The fourteen-year old Seita and his four-year old sister Setsuko live in Kobe with their mother, while their father, a navy admiral, fights for Japan on the high seas. Yet, the whole city is soon burned to ashes as B-29 “Superfortress” bombers make a raid on their town. Separated from their mother, Seita discovers her afterwards in a school that serves as a makeshift infirmary, her whole body covered by bandages and with horrid, fatal burns. She dies soon after, but Seita decides not to tell his sister, not to cause her any pain. With so many dead, for the assistants in the infirmary, the mother is just ‘another rotting corpse’, which they make clear when they put her on one pile with other bodies destined for mass burial.

Isao Takahata, © Zimbio
Isao Takahata, © Zimbio

The siblings make their way to a distant aunt. But food is scarce, so Seita reluctantly parts with his mother’s last kimonos, to exchange them for rice. That only causes distress in the four-year old Setsuko, who holds to the clothes as they are the last tangible reminder of her mother’s warm and reassuring presence. Soon the aunt who was initially welcoming (particularly after they shared rice with her family), starts reminding them they are a burden on the household budget. They find themselves without rice and called lazy bums for not working to aid the war effort. A proud son to a navy admiral, Seita decides that a life will be better on their own and the siblings part to a cave not far from their aunt’s village. They are able to grow some plants and exchange some of their possessions for food, but that does not last long as the strain on local farmers pushes them to keep the provisions for themselves. Seita resorts to stealing, but even then Setsuko becomes increasingly more malnourished.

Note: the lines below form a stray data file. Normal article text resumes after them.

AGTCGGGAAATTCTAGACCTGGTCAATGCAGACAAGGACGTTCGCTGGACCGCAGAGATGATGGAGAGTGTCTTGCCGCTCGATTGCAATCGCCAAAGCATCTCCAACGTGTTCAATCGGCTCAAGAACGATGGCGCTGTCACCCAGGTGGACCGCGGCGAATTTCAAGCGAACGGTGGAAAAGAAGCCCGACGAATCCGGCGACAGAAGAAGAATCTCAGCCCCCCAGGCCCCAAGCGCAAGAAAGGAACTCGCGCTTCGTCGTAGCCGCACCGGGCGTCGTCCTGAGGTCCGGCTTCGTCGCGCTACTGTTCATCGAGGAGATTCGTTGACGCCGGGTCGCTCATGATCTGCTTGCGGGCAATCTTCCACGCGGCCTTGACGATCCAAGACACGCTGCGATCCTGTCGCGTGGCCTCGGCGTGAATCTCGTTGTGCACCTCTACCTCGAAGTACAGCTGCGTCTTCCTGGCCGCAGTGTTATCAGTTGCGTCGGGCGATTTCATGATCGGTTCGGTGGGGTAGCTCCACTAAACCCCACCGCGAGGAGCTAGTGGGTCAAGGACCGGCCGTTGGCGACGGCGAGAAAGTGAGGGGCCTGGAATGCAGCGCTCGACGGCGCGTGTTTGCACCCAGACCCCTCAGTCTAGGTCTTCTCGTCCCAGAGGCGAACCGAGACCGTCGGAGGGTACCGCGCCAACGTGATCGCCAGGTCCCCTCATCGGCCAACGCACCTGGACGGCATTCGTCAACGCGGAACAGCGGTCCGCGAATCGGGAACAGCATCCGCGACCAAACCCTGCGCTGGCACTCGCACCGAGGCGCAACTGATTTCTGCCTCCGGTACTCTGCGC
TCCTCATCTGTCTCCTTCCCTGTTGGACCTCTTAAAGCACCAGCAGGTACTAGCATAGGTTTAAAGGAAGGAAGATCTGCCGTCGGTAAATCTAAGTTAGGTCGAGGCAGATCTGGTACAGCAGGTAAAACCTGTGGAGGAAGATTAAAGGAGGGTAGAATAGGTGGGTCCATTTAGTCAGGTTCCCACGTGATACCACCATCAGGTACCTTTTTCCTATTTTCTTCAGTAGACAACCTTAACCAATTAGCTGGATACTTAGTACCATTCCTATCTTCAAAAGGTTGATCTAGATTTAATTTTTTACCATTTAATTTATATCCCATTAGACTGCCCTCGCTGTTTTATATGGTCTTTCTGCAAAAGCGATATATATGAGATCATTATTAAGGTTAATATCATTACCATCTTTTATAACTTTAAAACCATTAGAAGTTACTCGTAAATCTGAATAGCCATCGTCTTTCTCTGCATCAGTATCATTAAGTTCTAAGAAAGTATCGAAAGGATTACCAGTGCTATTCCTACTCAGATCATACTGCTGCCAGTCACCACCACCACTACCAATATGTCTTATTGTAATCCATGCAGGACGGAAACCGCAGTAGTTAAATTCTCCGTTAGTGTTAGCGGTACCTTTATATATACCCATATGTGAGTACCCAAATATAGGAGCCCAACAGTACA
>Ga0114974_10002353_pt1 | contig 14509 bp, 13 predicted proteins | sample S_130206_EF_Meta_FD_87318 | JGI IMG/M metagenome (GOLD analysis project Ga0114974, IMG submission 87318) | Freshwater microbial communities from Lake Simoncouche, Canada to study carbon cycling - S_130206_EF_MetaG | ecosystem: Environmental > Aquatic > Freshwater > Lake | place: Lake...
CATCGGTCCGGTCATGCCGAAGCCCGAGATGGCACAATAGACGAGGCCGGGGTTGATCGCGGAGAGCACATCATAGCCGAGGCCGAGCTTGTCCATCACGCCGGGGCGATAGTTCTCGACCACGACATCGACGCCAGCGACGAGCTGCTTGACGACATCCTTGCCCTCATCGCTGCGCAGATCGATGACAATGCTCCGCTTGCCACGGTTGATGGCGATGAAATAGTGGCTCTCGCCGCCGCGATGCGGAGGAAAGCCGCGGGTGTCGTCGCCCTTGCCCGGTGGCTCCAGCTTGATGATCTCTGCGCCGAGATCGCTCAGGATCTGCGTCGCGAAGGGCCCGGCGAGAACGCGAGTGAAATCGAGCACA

Without revealing the full story, the scenes above reveal a deep connection between the two siblings. That attachment is strengthened, not weakened in the wartime, and they both are forced to grow up very soon, which mirrors Akiyuki Nosaka’s own experience. The only person Seita can exchange words with is his sister, while Setsuko eventually becomes affected by the change in the environment as well as in her brother and assumes more motherly role at times. The story shows that Seita’s and Setsuko’s life is also full of bright moments – whether when playing on piano or when we see how Setsuko joyfully awaits her brothers return from ‘a food hunt’.